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Thursday, April 28, 2005

No TV Week

The title explains why I am able to post this. If I were watching TV tonight, I wouldn't be writing this. It's day five and so far so good. It is hard to get used to the quiet. Right now it is very quiet, or so it seems. It's not so much the quiet as much as the habit. I've used TV as a sedative and a time filler for my entire life. Old habits die hard. This is my weak time, when I get home. I've been focused and stressed all day and boy it sure would be nice to turn on (the TV), tune in, and drop out. As Homer Simpson might say, TV is our friend. Actually I have grown to detest it. I hate being treated like an idiot and a sucker. They don't call it an idiot box for nothing. PT Barnum would have loved it. Car commercial after car commercial, playing happy music and talking happy talk. Gee I sure would be happy if I had one of those. That's just what the world needs is more cars. There's another addiction I'd like to give up, but that a story for another time.

On the positive side, I have managed to be very productive this week. More time at the gym, more time reading, and more time to work on projects. The funny thing I have learned is that the more you do, the more there is to do. I used to think that if you did stuff, you'd get finished, and then you could go back to doing nothing (watching TV). The positive lesson from this is boredom leads to action which eliminates the boredom. It's kinda cool. While I've been typing this I've gotten over my desire to turn on the tube. The choice I will be faced with at the end of the week is do I go back to watching TV. The answer is probably yes, but just a little and not everyday.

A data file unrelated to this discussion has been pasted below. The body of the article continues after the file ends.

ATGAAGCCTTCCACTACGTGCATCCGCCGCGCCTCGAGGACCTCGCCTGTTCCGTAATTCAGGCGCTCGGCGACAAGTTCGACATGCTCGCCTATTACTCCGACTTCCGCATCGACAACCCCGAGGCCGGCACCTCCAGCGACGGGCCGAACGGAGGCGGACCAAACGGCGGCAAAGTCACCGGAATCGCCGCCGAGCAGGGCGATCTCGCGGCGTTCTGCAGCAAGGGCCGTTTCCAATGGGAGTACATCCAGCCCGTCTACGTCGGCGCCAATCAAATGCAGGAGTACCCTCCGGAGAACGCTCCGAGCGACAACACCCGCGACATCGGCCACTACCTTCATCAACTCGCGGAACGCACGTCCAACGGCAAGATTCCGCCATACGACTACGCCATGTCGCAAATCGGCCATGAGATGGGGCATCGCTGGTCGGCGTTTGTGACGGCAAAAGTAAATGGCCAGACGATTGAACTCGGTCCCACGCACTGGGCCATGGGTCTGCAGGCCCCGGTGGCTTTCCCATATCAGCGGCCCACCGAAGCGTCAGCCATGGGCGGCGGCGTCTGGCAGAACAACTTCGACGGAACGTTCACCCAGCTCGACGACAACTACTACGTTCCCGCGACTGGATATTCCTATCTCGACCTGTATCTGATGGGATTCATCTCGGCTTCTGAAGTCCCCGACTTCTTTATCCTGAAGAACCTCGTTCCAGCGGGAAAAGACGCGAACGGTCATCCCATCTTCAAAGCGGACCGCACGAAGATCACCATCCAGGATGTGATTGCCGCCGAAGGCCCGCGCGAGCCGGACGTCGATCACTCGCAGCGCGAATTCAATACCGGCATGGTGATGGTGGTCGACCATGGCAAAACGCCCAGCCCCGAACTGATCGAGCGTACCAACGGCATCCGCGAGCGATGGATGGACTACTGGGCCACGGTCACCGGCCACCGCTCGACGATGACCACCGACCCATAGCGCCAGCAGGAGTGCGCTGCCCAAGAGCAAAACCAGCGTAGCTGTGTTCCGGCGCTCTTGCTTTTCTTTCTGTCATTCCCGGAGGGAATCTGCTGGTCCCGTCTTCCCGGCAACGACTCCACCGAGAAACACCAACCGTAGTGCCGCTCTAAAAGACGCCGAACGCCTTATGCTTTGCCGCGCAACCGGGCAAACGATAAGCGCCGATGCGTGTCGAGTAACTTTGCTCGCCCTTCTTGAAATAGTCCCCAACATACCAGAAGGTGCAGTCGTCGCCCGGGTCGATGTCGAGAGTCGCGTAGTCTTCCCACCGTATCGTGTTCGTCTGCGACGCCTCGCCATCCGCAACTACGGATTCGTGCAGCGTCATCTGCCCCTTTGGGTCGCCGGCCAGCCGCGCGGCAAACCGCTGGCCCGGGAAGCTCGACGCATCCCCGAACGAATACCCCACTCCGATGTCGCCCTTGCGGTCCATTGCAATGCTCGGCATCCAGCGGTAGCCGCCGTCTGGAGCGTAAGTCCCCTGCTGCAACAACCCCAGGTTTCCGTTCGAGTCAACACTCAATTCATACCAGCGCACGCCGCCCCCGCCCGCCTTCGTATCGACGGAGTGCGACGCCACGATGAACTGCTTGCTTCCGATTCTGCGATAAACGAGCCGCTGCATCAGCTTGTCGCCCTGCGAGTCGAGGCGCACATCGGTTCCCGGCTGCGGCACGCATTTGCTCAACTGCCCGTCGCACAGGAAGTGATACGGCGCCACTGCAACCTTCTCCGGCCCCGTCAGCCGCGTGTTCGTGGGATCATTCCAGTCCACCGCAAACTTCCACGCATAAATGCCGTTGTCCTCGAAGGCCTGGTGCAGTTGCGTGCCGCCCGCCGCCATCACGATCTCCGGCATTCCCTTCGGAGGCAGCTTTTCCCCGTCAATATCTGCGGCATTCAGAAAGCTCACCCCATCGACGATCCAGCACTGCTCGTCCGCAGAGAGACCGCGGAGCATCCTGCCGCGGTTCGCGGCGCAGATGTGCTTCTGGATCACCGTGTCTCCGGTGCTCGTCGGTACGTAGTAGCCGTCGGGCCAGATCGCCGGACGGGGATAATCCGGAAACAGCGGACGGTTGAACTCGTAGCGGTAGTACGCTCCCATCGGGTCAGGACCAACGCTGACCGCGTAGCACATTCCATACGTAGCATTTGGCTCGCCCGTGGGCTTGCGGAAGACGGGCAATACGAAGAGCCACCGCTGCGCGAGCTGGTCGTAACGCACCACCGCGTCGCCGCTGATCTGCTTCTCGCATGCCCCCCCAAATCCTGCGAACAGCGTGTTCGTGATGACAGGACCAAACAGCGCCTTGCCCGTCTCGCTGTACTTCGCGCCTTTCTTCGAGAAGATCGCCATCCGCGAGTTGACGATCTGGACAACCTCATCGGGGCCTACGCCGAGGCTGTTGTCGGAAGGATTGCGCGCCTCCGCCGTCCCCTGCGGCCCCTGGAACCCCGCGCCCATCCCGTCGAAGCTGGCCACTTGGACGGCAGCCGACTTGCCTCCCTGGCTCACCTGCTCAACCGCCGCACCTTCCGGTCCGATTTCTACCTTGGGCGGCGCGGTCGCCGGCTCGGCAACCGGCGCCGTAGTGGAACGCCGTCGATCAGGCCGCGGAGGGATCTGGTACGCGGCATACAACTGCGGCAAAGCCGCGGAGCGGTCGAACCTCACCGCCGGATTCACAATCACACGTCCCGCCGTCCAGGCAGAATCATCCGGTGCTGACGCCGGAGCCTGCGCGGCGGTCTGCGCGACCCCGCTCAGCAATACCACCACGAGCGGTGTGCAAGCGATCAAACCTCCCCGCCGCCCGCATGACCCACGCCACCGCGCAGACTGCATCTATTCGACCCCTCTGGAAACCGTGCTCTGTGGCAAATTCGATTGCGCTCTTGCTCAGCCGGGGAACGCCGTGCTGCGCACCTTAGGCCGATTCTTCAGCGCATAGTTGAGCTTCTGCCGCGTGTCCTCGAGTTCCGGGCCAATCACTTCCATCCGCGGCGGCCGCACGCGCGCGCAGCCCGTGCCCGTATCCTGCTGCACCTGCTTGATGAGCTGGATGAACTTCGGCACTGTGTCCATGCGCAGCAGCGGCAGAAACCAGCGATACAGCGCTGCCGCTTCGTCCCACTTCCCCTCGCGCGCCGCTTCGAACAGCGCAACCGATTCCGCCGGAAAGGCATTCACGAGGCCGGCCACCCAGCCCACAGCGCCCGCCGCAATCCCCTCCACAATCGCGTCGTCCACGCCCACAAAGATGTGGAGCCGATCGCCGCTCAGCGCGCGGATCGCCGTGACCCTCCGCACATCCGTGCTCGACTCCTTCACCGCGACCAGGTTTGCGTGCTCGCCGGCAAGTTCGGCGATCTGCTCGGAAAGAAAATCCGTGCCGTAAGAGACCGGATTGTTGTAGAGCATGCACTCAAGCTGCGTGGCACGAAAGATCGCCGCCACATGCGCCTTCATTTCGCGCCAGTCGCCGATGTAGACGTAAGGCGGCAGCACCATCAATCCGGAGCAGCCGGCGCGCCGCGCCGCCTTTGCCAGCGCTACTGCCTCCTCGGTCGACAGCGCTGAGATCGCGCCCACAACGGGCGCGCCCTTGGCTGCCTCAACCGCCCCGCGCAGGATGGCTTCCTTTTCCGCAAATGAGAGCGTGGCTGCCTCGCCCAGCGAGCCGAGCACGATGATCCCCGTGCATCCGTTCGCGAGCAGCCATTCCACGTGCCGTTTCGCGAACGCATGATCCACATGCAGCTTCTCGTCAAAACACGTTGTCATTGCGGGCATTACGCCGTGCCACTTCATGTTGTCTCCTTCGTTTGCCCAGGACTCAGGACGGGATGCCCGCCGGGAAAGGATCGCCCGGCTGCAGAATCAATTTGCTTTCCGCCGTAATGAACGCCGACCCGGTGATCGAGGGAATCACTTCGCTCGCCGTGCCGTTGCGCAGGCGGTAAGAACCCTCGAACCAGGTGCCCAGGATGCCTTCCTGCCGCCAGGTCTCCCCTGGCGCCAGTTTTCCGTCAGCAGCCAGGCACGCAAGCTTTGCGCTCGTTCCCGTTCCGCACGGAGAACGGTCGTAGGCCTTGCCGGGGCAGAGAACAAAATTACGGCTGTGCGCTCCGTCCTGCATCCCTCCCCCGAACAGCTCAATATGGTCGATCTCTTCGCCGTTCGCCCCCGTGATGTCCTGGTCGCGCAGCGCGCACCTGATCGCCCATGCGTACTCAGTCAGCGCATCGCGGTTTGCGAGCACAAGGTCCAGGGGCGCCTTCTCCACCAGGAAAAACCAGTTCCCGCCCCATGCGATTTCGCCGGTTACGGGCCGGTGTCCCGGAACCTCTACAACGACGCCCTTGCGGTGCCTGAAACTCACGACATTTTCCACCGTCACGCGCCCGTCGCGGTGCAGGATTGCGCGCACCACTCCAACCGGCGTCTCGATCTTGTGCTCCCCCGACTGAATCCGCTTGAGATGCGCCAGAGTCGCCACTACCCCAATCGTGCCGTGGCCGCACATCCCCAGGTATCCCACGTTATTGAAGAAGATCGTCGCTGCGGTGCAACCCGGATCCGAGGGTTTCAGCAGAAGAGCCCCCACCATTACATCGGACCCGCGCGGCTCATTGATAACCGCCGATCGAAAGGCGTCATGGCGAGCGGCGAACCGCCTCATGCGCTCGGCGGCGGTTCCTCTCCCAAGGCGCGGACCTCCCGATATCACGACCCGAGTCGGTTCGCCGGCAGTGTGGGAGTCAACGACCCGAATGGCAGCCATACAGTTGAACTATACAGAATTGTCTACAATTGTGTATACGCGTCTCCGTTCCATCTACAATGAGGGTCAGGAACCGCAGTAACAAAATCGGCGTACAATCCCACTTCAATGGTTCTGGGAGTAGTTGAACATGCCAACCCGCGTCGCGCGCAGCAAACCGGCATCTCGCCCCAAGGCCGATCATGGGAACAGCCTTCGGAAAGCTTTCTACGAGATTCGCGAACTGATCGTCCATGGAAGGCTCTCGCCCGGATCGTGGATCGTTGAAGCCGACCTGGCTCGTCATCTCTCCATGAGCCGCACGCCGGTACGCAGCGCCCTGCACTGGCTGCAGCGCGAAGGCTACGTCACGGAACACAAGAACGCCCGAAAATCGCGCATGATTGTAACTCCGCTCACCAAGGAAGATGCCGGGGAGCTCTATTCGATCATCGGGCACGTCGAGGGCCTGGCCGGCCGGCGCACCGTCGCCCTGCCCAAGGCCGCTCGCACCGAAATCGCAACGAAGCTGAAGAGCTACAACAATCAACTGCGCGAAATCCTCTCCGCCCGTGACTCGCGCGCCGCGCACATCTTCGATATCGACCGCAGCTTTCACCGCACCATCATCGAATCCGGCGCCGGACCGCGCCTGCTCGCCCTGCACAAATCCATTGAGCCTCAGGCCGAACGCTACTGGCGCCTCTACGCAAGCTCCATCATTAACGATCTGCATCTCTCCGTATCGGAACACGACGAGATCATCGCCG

I like to think we'd be a lot better off if we would kick the TV habit as a society. First of all, it is mostly mindless trash and we could all do without that, but I'm thinking of the larger picture. A couple years ago, Richmond was slammed by Hurricane Isabel. After a summer of drenching rain, Isabel's high winds knocked down tens of thousands of trees in the city alone. Most building survived, but power lines were down everywhere and thousands had no electricity. Strangely, I was one of the few people in the city that never lost power, one of the benefits of living downtown with underground utilities. A strange thing happened next. While driving around the city I saw people out on their doorsteps and porches. There was nothing to do inside and no TV. People started bonding with their neighbors. Grills were fired up and spontaneous neighborhood bar-b-ques took place. People went to the parks and hung out with their kids. Restaurants opened up with generators and started feeding people. There was a renaissance of old fashioned neighborliness and it was refreshing. After a week or two the power went back on and things went back to normal. The blackout was just a memory, but it was a taste of what was and what could be again. I just think we'd all be better off if we kicked the habit and put our energy elsewhere. That's the great hope of the future; we have all this potential energy just waiting to be harnessed. Well the future begins with me and starts right now.

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